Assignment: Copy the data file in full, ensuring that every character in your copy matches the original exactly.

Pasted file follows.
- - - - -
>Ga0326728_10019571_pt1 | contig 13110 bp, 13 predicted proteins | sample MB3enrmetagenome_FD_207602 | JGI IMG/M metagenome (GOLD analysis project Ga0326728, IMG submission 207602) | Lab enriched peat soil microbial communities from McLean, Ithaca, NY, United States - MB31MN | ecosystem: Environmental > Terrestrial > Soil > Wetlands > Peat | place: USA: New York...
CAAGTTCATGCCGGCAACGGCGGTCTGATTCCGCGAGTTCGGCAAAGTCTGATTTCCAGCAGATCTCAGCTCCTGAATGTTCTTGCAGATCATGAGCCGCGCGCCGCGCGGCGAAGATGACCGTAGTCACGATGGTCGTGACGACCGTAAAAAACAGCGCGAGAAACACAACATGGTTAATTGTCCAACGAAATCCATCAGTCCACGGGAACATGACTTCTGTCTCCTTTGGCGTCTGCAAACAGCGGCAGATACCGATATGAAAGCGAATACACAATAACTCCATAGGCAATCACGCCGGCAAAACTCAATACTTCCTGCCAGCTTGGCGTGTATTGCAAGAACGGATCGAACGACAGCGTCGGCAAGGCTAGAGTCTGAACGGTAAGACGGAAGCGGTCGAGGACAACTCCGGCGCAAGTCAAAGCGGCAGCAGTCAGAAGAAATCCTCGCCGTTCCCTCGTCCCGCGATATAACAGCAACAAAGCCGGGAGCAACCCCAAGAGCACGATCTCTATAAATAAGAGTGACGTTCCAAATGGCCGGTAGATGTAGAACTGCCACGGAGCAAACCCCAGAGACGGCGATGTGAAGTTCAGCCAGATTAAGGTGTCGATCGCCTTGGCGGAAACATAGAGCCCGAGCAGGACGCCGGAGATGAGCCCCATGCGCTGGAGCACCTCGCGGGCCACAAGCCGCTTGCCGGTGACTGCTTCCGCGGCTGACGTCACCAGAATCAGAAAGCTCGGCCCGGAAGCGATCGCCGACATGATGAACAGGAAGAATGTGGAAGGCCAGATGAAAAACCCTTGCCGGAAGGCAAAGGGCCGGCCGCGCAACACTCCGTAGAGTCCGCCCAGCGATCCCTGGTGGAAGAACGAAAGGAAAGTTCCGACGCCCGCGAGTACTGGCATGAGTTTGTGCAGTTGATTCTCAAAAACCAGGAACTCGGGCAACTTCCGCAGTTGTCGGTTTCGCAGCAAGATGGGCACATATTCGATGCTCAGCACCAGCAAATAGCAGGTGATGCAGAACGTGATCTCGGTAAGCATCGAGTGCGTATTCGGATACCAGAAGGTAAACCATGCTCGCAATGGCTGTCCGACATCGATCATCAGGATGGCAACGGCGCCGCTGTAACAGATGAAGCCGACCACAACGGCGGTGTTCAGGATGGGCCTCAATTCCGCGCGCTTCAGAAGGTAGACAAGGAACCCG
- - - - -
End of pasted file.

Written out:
>Ga0326728_10019571_pt1 | contig 13110 bp, 13 predicted proteins | sample MB3enrmetagenome_FD_207602 | JGI IMG/M metagenome (GOLD analysis project Ga0326728, IMG submission 207602) | Lab enriched peat soil microbial communities from McLean, Ithaca, NY, United States - MB31MN | ecosystem: Environmental > Terrestrial > Soil > Wetlands > Peat | place: USA: New York...
CAAGTTCATGCCGGCAACGGCGGTCTGATTCCGCGAGTTCGGCAAAGTCTGATTTCCAGCAGATCTCAGCTCCTGAATGTTCTTGCAGATCATGAGCCGCGCGCCGCGCGGCGAAGATGACCGTAGTCACGATGGTCGTGACGACCGTAAAAAACAGCGCGAGAAACACAACATGGTTAATTGTCCAACGAAATCCATCAGTCCACGGGAACATGACTTCTGTCTCCTTTGGCGTCTGCAAACAGCGGCAGATACCGATATGAAAGCGAATACACAATAACTCCATAGGCAATCACGCCGGCAAAACTCAATACTTCCTGCCAGCTTGGCGTGTATTGCAAGAACGGATCGAACGACAGCGTCGGCAAGGCTAGAGTCTGAACGGTAAGACGGAAGCGGTCGAGGACAACTCCGGCGCAAGTCAAAGCGGCAGCAGTCAGAAGAAATCCTCGCCGTTCCCTCGTCCCGCGATATAACAGCAACAAAGCCGGGAGCAACCCCAAGAGCACGATCTCTATAAATAAGAGTGACGTTCCAAATGGCCGGTAGATGTAGAACTGCCACGGAGCAAACCCCAGAGACGGCGATGTGAAGTTCAGCCAGATTAAGGTGTCGATCGCCTTGGCGGAAACATAGAGCCCGAGCAGGACGCCGGAGATGAGCCCCATGCGCTGGAGCACCTCGCGGGCCACAAGCCGCTTGCCGGTGACTGCTTCCGCGGCTGACGTCACCAGAATCAGAAAGCTCGGCCCGGAAGCGATCGCCGACATGATGAACAGGAAGAATGTGGAAGGCCAGATGAAAAACCCTTGCCGGAAGGCAAAGGGCCGGCCGCGCAACACTCCGTAGAGTCCGCCCAGCGATCCCTGGTGGAAGAACGAAAGGAAAGTTCCGACGCCCGCGAGTACTGGCATGAGTTTGTGCAGTTGATTCTCAAAAACCAGGAACTCGGGCAACTTCCGCAGTTGTCGGTTTCGCAGCAAGATGGGCACATATTCGATGCTCAGCACCAGCAAATAGCAGGTGATGCAGAACGTGATCTCGGTAAGCATCGAGTGCGTATTCGGATACCAGAAGGTAAACCATGCTCGCAATGGCTGTCCGACATCGATCATCAGGATGGCAACGGCGCCGCTGTAACAGATGAAGCCGACCACAACGGCGGTGTTCAGGATGGGCCTCAATTCCGCGCGCTTCAGAAGGTAGACAAGGAACCCG